Created with Sketch. Created with Sketch.

The cookie settings on this website are set to 'allow all cookies' to give you the very best experience. Please click Accept Cookies to continue to use the site.

Timing Belt & Seal Replacement - Classic FIAT 124 Spider

Timing Belt & Seal Replacement - Classic FIAT 124 Spider

Posted by Csaba Vandor on Dec 23rd 2019

The technical tips listed below are intended to aid in the care of your Fiat 124 Spider and should be used accordingly. They are based on many years of experience but are in no way a replacement for factory recommendations. Seek the professional mechanical assistance for all issues beyond your abilities.

Auto Ricambi, LLC is in no way responsible from the consequences of applying these technical tips. By using (accessing) these technical tips you agree to these terms.

  • For easier access, consider removing the radiator. This will allow better access to the front of the engine. This is also a good time to check the condition of the radiator hoses, thermostat, and radiator cap.
  • Next remove the alternator belt and the timing belt cover.
  • You will need an impact gun to remove the camshaft and auxiliary shaft gear bolts, and the crank nut. The crank nut may not budge even with an impact! If it does not want to come off, put a socket on it with a long breaker bar, lay the bar on the driver's side inner fender, and crank the engine with the starter for just an instant. The rotation of the engine will undo the nut. *Be certain to do this with the timing belt installed.
  • Undo the crank nut first, then turn the engine so all the timing marks line up and loosen the bolts for the cam- and auxiliary shaft gears. Ideally one would loosen the pulley bolts with the timing belt still on, so the gears do not move. Watch out as sometimes the timing gear can slip under the belt. Do not clash the valves into the piston or against each other! If a bolt is stubborn and the gear rotates even with the timing belt installed then you can remove the belt, wrap it all the way around the gear, and hold its ends together with vice-grips. Hold the vice-grips while undoing the bolt with an impact wrench.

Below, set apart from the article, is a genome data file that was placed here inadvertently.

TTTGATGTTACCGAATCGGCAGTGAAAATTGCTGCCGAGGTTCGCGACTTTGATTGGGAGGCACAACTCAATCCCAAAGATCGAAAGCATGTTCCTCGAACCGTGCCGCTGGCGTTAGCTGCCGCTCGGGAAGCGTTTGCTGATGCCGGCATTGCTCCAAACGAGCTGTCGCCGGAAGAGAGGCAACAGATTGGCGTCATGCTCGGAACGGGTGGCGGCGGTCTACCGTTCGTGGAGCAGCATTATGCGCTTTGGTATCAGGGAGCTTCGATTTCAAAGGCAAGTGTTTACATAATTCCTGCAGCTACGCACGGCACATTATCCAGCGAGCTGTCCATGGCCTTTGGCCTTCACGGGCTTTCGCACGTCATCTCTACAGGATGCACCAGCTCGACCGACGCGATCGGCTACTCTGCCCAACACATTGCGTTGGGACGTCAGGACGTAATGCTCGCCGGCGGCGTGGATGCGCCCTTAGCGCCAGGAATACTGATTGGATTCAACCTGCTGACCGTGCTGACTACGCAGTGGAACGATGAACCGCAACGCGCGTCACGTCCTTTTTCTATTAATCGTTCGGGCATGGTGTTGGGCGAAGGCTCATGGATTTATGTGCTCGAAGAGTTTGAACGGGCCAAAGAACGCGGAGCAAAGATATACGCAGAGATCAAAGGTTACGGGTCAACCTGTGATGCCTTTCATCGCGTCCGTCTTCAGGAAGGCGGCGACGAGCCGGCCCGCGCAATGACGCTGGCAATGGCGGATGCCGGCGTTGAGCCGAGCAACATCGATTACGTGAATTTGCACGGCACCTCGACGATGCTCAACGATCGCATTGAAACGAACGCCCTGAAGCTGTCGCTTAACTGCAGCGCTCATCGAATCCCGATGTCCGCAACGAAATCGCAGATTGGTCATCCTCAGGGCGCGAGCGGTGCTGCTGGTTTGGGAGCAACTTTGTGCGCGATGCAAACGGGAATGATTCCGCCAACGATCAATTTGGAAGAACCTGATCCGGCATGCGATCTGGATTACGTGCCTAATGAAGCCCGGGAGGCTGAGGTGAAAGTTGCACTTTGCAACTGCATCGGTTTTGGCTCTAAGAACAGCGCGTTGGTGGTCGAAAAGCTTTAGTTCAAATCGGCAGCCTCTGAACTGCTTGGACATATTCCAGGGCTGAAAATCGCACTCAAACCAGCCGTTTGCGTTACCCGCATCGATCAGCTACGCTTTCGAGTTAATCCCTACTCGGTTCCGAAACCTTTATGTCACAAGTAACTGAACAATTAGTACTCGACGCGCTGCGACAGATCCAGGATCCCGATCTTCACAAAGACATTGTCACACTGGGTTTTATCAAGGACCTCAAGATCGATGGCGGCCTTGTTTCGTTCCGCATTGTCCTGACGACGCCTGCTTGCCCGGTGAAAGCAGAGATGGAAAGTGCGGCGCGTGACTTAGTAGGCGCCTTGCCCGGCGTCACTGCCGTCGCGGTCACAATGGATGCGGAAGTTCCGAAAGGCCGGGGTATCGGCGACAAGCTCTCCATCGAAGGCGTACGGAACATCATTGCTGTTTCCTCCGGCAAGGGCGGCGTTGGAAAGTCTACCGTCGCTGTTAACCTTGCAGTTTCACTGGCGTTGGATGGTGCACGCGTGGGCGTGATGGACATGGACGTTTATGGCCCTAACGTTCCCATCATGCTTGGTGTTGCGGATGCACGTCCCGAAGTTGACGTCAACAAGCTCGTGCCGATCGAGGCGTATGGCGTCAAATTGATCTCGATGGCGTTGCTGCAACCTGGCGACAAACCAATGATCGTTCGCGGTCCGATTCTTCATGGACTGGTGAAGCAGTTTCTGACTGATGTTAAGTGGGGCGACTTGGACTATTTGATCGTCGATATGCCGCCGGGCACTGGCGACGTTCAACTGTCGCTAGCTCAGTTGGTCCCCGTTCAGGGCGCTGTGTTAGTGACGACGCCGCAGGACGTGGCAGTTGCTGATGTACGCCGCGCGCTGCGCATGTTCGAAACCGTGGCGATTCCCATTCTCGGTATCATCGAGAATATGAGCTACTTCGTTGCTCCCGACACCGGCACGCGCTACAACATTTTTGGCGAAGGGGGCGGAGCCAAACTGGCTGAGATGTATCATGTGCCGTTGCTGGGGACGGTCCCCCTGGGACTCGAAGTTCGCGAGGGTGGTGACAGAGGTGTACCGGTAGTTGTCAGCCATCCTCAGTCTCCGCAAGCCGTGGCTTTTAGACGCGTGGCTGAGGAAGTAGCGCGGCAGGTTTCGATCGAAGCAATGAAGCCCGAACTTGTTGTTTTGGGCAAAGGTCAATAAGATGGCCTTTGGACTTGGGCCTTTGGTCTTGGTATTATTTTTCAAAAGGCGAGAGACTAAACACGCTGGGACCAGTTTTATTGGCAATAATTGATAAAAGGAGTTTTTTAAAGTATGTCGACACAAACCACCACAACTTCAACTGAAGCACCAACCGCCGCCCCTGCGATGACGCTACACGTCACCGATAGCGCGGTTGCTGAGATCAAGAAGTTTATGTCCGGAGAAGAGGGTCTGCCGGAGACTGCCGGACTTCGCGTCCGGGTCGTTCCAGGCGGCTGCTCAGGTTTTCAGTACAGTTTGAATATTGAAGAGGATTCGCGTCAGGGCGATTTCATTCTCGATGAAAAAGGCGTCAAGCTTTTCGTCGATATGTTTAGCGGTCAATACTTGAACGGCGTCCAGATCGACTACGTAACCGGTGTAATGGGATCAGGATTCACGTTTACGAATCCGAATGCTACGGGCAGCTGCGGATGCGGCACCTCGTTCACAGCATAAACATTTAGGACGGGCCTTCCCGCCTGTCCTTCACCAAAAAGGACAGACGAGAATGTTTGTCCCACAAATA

• Once you have removed all the gears, you need to remove the seals. You can pry them out with a screwdriver, or punch a hole in them with a nail, and the put a screw in the hole. As you turn the screw in, it will drive the seal out. Be sure to clean up any metal shavings this may have created.
  • Use a large socket to carefully drive the new seals in. The crank one may be more difficult, but a little patience pays off. If it is too difficult to install, then remove the seal holder.
  • This is a good time to check the crankshaft timing gear for wear. Because this gear is half as big as the others it usually wears more.
  • Once all the seals are installed reinstall the timing gears and the crank pulley. Use some blue Locktite on all the bolts and the crankshaft nut.
  • Line up the timing marks, lock the tensioner in the loose position (you did get a new tensioner bearing, right?) and install the timing belt. The auxiliary gear points toward the tensioner pivot bolt - or about 1:30 on a clock face.
  • Route the timing belt over the pulleys from bottom to top. You may have to move some of the gears slightly to line them up with the belt.
  • Once the belt is installed, release the tensioner and let the tensioner spring take up the slack in the belt. You may need to 'help' the tensioner spring to take out all the slack in the belt.
  • When all the tension is out tighten both the tensioner nut (17mm) and the pivot bolt (13mm).

Now comes the most important part: by hand or with a wrench, turn the engine over 2 times to be sure everything is lined up well and not clashing.

  • Reinstall the belt cover, alternator belt, radiator, and bleed the cooling system (see tech article)

Copyright 2011 - Auto Ricambi, LLC